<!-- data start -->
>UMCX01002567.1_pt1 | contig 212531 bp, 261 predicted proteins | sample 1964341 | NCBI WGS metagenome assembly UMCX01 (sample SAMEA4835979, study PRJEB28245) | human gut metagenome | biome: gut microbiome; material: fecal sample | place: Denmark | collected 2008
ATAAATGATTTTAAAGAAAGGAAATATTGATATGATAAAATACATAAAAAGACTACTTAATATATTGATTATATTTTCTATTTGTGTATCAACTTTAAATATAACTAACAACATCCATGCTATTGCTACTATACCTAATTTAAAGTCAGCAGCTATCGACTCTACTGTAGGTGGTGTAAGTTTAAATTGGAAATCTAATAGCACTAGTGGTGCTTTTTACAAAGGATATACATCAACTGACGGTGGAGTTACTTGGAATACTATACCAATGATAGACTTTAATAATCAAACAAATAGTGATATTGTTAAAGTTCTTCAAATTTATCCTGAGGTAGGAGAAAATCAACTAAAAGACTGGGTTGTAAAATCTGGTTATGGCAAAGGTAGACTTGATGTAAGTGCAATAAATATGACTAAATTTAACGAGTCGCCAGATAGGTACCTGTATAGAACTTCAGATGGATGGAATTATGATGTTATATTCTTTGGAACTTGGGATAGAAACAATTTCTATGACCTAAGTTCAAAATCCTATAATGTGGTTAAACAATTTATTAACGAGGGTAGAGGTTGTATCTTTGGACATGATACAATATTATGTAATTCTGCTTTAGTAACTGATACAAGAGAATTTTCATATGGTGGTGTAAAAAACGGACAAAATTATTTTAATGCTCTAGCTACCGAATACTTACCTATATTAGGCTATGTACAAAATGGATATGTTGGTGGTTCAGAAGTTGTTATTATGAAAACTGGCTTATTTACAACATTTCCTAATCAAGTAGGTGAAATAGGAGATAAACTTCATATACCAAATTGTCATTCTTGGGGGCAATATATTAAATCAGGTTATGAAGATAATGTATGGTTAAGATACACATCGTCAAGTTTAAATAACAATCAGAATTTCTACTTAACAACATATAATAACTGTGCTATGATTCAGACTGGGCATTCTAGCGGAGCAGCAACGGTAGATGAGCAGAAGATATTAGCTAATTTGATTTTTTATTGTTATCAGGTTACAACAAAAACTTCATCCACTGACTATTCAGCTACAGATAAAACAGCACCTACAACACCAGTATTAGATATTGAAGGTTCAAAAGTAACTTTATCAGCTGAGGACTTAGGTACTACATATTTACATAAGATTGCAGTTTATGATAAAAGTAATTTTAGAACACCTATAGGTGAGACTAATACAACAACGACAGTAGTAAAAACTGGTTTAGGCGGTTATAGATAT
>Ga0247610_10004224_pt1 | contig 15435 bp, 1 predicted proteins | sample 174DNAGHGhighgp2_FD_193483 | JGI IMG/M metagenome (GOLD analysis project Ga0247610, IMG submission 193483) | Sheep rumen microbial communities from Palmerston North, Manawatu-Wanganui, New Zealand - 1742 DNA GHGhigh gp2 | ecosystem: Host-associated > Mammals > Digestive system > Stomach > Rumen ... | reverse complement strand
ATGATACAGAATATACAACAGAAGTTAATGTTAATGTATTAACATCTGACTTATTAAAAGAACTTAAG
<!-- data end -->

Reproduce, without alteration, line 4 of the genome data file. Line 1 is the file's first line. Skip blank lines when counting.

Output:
ATGATACAGAATATACAACAGAAGTTAATGTTAATGTATTAACATCTGACTTATTAAAAGAACTTAAG